Perhaps you may think you cannot with Propriety comply with my Request, as I am confined here by Order of Congress, without first having their Sentiments on the Matter. But as the obtaining this, will necessarily occasion a great Delay, and may put it out of my Power, by being too late, to be of any Service to Mrs Franklin, I beg leave to propose, if you should be under any Difficulty on that Head, that it may be made a Condition of the Engagement I enter into, that, if the Congress should happen to disapprove any Part of it, I shall either consent to such Alteration as they shall direct, or return immediately. A Form of such Obligation as you may think necessary to require of me on this Occasion may be sent to Lynd Lord, Esqre, High Sheriff,3 in whose Custody I am; and can safely trust to your Sense of Honour that you will not ask any Terms of me but what are reasonable & proper. I cannot think that there will be found a Gentleman in the Congress who will blame you for such an Act of Humanity as I now sollicit, especially when they consider that two of their Generals have been long permitted by Genl Carleton to reside with their Wives & Families, and that all I request is to be allowed to visit my poor dying Wife, and to endeavour to recover her, or, if that should not be possible, to at least contribute all in my Power to comfort her in her last Moments. She is certainly intitled to some Respect & Consideration from the People of America, having, as Hundreds can testify, always treated all Ranks of them, who came in her Way, with the utmost Politeness & Attention, ever shewing a Readiness to oblige them all in her Power. In the last Letter I received from her, which was dated so long ago as the 20th of December, as well as in several former Ones, she expressed great Acknowledgments of the Respect & Tenderness with which she had been treated by General Mercer, during the Time he had the Command in New Jersey. I hope both she and I may have it in our Power to make similar Acknowledgments to General Washington, and I am sure he cannot oblige two more grateful Hearts, or those who will be more ready on every proper Occasion to manifest, by Actions as well as Words, their Sense of any Favour they may receive. I am likewise certain that an Indulgence in my present Request will be thankfully acknowledged by my Father both to you and the Congress; for he has a great Esteem for my Wife, who has ever shewn a dutiful & respectful Regard to him; and I trust and believe that tho’ we differ in our political Sentiments, yet it has not lessened his natural Affection for me, any more than it has mine for him, which I can truely say is as great as ever.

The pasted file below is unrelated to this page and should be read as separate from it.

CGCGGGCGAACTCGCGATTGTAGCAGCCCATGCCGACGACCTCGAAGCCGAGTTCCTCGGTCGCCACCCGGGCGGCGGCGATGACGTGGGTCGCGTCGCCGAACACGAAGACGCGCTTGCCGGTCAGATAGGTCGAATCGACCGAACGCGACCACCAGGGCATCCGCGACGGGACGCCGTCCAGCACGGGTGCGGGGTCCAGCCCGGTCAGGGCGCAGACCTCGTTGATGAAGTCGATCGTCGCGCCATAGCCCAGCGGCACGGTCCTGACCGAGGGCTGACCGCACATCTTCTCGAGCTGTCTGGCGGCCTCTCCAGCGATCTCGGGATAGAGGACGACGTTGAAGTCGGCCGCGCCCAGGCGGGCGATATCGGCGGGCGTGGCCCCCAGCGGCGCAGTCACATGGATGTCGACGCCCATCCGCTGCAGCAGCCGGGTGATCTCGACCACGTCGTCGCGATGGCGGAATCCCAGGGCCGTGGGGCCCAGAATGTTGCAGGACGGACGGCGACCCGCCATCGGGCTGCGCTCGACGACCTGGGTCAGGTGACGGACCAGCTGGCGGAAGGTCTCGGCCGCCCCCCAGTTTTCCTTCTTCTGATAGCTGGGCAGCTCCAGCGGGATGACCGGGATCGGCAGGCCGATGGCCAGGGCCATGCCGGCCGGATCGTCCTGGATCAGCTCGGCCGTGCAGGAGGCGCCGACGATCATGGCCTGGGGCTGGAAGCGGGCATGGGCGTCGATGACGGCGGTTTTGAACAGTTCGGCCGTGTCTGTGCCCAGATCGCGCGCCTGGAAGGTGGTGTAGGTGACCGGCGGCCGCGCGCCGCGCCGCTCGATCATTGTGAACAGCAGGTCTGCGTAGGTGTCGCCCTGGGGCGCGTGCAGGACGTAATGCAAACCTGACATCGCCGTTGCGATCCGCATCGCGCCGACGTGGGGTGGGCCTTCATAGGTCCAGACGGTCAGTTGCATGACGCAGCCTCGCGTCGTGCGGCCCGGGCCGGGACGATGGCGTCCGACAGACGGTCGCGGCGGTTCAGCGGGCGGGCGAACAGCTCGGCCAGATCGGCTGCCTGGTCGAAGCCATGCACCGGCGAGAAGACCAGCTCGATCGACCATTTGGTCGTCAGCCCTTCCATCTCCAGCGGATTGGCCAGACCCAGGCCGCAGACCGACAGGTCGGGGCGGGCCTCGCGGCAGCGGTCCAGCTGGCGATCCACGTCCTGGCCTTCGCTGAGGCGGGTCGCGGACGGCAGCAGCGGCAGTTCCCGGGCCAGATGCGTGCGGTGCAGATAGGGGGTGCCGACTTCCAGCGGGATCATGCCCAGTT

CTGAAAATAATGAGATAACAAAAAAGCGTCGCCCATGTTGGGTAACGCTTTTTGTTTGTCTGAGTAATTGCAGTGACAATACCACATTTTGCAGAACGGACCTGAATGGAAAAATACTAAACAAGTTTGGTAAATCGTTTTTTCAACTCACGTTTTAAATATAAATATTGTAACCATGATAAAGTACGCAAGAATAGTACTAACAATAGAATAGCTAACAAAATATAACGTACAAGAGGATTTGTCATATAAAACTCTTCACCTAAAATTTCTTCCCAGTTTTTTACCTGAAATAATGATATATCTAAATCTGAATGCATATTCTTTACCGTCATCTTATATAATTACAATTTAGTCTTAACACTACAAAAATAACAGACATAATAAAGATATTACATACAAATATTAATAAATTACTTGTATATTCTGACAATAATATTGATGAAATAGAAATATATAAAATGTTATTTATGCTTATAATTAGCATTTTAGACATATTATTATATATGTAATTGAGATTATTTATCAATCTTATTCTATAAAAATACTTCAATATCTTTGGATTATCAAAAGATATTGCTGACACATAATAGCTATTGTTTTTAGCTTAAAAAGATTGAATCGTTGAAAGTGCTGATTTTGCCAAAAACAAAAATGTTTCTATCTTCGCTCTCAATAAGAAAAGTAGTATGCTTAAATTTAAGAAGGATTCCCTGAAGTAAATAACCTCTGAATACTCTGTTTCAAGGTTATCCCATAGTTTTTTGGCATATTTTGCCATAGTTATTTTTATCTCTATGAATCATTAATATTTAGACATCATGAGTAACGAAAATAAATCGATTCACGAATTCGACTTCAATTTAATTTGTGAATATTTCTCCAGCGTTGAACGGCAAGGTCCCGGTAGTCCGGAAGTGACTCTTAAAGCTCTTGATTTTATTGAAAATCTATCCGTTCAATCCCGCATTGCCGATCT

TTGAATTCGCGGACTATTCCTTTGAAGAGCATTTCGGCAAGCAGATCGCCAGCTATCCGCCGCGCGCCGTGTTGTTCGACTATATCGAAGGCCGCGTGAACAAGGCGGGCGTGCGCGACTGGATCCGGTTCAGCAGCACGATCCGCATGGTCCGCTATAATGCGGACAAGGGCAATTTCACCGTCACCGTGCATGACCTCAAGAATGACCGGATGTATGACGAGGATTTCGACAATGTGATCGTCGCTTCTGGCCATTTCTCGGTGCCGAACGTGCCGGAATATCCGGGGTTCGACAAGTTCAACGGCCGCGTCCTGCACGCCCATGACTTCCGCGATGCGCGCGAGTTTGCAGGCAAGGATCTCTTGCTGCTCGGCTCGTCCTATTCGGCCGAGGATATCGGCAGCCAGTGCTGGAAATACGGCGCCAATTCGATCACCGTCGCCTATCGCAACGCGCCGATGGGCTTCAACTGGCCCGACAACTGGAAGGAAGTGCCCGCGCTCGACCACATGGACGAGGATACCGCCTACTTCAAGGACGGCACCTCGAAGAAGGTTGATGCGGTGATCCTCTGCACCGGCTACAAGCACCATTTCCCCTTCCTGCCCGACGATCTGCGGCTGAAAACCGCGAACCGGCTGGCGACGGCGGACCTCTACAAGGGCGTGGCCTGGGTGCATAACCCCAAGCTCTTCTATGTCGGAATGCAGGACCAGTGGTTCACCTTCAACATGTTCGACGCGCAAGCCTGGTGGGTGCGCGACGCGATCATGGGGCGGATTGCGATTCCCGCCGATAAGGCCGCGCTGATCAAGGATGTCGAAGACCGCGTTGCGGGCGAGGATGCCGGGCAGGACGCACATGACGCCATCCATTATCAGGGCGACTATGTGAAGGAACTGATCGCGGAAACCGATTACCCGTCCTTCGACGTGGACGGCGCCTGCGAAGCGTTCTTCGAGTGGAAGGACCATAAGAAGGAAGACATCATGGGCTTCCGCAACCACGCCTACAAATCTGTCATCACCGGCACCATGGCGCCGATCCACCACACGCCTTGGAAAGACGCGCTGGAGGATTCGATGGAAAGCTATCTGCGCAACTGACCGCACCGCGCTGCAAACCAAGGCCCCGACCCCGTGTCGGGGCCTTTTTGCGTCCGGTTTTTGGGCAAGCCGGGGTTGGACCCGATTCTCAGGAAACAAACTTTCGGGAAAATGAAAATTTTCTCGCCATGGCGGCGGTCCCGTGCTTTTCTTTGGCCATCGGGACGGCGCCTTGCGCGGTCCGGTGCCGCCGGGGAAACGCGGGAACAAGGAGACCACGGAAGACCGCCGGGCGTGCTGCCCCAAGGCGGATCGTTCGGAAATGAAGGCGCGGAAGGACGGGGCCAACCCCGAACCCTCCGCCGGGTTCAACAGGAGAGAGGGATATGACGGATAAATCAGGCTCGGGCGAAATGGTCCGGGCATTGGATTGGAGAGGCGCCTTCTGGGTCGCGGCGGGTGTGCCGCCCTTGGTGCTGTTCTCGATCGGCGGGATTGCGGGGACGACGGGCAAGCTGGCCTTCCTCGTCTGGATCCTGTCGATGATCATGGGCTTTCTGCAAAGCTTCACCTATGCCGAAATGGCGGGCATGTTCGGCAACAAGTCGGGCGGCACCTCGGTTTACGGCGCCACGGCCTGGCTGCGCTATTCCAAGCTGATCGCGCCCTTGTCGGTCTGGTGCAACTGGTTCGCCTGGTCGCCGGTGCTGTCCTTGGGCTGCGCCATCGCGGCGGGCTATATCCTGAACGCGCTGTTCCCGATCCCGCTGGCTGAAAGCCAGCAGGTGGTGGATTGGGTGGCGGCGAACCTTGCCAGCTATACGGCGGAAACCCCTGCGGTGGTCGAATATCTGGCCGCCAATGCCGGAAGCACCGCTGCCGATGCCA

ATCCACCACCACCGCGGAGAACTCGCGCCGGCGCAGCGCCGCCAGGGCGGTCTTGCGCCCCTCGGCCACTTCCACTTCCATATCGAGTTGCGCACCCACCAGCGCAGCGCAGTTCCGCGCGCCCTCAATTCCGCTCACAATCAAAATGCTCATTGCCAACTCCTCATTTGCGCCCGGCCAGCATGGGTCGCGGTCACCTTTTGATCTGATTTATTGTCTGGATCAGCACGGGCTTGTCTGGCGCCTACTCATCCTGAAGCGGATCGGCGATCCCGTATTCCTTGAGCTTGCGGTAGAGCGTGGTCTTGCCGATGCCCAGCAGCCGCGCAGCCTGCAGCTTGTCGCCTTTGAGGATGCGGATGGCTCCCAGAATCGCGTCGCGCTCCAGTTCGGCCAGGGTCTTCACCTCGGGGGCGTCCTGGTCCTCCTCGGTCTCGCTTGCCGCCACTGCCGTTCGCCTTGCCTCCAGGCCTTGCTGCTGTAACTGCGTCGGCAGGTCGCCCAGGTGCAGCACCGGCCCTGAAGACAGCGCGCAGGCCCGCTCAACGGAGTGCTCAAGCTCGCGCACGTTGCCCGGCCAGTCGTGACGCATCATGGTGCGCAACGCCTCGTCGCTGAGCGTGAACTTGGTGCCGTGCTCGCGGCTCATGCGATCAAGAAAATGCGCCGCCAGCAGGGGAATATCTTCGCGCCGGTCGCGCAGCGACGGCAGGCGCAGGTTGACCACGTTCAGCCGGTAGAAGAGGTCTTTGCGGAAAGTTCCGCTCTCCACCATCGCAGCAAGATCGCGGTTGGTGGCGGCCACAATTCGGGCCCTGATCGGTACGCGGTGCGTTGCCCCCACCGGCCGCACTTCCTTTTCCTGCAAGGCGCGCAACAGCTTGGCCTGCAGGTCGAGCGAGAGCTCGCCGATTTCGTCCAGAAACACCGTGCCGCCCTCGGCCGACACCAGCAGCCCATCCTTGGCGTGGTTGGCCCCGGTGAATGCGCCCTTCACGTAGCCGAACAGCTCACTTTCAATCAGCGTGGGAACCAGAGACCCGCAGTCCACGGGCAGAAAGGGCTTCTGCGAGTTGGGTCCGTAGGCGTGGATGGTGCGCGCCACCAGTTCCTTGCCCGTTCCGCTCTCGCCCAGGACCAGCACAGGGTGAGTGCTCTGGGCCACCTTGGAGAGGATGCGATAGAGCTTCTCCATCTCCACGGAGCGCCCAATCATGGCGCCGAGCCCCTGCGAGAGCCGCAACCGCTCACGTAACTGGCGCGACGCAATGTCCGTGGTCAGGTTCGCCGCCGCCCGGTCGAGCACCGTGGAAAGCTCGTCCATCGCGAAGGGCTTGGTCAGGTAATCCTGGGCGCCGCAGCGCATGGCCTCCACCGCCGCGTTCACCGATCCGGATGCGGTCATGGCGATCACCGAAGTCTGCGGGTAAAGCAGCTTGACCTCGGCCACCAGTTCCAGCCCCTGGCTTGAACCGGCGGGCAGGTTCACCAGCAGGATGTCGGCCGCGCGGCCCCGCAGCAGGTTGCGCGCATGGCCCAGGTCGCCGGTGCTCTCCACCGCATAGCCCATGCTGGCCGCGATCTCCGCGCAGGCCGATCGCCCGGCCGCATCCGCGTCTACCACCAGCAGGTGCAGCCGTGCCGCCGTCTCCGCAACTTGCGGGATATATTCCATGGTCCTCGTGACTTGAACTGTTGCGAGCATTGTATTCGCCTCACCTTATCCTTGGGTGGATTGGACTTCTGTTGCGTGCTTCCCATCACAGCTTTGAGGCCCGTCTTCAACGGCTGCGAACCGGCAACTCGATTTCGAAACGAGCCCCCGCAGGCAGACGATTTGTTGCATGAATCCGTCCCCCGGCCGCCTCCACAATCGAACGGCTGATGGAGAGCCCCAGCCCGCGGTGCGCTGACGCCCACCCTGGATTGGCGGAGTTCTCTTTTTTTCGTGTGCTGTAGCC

On the whole, I cannot but hope that you will immediately grant my Request, if you possibly can; or, if you should think yourself under a Necessity of first applying to Congress, that you will be so as to back my Application with your Interest. The Bearer will wait your Answer, which, if favourable, will lay a lasting Obligation on him who is, with great Respect, Sir, Your most obedient & most humble Servant
P.S. I am concerned to see by the late Letters which have passed between you & General Howe, the Difficulties which have occurred in the Execution of the Cartel for the Exchange of Prisoners. I think were I to see the General, I should be able to point out a Plan to him that would obviate his principal Objection, and be likewise to your Satisfaction. However, at any Rate, you may rely that should I be permitted to return, it shall be my Study & Endeavour to have the Treatment of the Prisoners put on such a Footing as to prevent any reasonable Cause of Complaint in future. The Inconveniences and Miseries I have suffered from my long Confinement, & particularly in this Gaol, will ever induce me to sympathize with Persons in their Situation.
LS, enclosed in GW to Hancock, 25 July 1777, DNA:PCC, item 152; copy, DNA:PCC, item 169.
1. Franklin apparently is referring to George Dawson of the 38th British Regiment, who had been commissioned a lieutenant in the British army in July 1769. Dawson was the eldest lieutenant in his regiment.
2. Joseph Webb’s letter has not been identified, but William Hick’s letter to Franklin, written at New York on 29 June 1777, reads: “Mrs Franklin desires me to Acquaint you that she has been obliged to leave Amboy Mr George Bowns House in Queen Street near Burlings Slip is fitting up for her reception. Mrs Franklin at present resides with us at No. 326 Great Dock Street. Mrs Franklin is in such a poor State of Health as to be unable to Hold a Pen. Mr John & R[ichar]d Cobhams have been with Mrs Franklin ever since January last they are both well” (DNA:PCC, item 152). Elizabeth Downs Franklin died on 28 July 1777.
Joseph Webb, Jr. (1749–1815), of Wethersfield, Conn., a member of the Connecticut general assembly and a colonel in the Connecticut militia, was a brother of GW’s former aide-de-camp Col. Samuel Blachley Webb. GW headquartered at Joseph Webb’s house from 19 to 24 May 1781, and Webb later supplied GW with leather boots from his shoe manufactory (see GW to Webb, 17 June, 26 July 1781, and 24 June 1782, and Webb to GW, 30 June 1781).
3. Lynde Lord (1733–1801), high sheriff of Litchfield, Conn., was a member of the Connecticut general assembly and a captain in the Connecticut militia. Lord was in charge of Franklin’s guard until the latter’s exchange in 1778.